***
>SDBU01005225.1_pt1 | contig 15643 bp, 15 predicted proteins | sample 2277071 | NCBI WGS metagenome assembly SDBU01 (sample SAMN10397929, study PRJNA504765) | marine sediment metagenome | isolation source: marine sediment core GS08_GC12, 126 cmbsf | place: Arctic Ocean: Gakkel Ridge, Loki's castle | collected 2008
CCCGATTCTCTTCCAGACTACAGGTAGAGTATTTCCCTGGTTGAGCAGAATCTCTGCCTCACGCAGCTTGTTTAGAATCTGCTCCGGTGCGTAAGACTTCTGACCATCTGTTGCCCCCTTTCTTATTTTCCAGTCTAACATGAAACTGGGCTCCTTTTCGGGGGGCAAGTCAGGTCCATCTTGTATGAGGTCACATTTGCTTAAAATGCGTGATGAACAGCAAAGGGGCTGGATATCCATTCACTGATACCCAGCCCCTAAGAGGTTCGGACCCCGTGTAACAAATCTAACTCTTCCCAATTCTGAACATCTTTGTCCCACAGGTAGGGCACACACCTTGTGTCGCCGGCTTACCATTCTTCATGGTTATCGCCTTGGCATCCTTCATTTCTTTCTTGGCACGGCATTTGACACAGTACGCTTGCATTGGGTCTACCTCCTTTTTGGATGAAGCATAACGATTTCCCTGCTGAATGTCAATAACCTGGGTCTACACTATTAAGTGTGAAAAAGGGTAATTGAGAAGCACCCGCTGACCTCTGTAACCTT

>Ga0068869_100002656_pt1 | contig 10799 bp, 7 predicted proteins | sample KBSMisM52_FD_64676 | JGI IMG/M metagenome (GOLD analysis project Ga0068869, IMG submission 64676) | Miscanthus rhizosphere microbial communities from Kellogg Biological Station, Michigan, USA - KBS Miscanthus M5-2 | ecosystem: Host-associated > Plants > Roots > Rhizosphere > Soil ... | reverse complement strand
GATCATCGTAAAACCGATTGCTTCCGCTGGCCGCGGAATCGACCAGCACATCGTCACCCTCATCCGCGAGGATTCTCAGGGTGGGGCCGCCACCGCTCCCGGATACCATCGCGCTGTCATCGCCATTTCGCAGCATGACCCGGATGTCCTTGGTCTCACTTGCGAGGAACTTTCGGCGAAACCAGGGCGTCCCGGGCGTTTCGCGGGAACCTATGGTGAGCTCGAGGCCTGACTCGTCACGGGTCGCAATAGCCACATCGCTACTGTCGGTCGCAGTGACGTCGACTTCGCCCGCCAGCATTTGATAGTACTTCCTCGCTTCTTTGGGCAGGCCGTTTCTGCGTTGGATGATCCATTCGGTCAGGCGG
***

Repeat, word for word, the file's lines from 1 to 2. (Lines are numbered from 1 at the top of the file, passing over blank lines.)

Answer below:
>SDBU01005225.1_pt1 | contig 15643 bp, 15 predicted proteins | sample 2277071 | NCBI WGS metagenome assembly SDBU01 (sample SAMN10397929, study PRJNA504765) | marine sediment metagenome | isolation source: marine sediment core GS08_GC12, 126 cmbsf | place: Arctic Ocean: Gakkel Ridge, Loki's castle | collected 2008
CCCGATTCTCTTCCAGACTACAGGTAGAGTATTTCCCTGGTTGAGCAGAATCTCTGCCTCACGCAGCTTGTTTAGAATCTGCTCCGGTGCGTAAGACTTCTGACCATCTGTTGCCCCCTTTCTTATTTTCCAGTCTAACATGAAACTGGGCTCCTTTTCGGGGGGCAAGTCAGGTCCATCTTGTATGAGGTCACATTTGCTTAAAATGCGTGATGAACAGCAAAGGGGCTGGATATCCATTCACTGATACCCAGCCCCTAAGAGGTTCGGACCCCGTGTAACAAATCTAACTCTTCCCAATTCTGAACATCTTTGTCCCACAGGTAGGGCACACACCTTGTGTCGCCGGCTTACCATTCTTCATGGTTATCGCCTTGGCATCCTTCATTTCTTTCTTGGCACGGCATTTGACACAGTACGCTTGCATTGGGTCTACCTCCTTTTTGGATGAAGCATAACGATTTCCCTGCTGAATGTCAATAACCTGGGTCTACACTATTAAGTGTGAAAAAGGGTAATTGAGAAGCACCCGCTGACCTCTGTAACCTT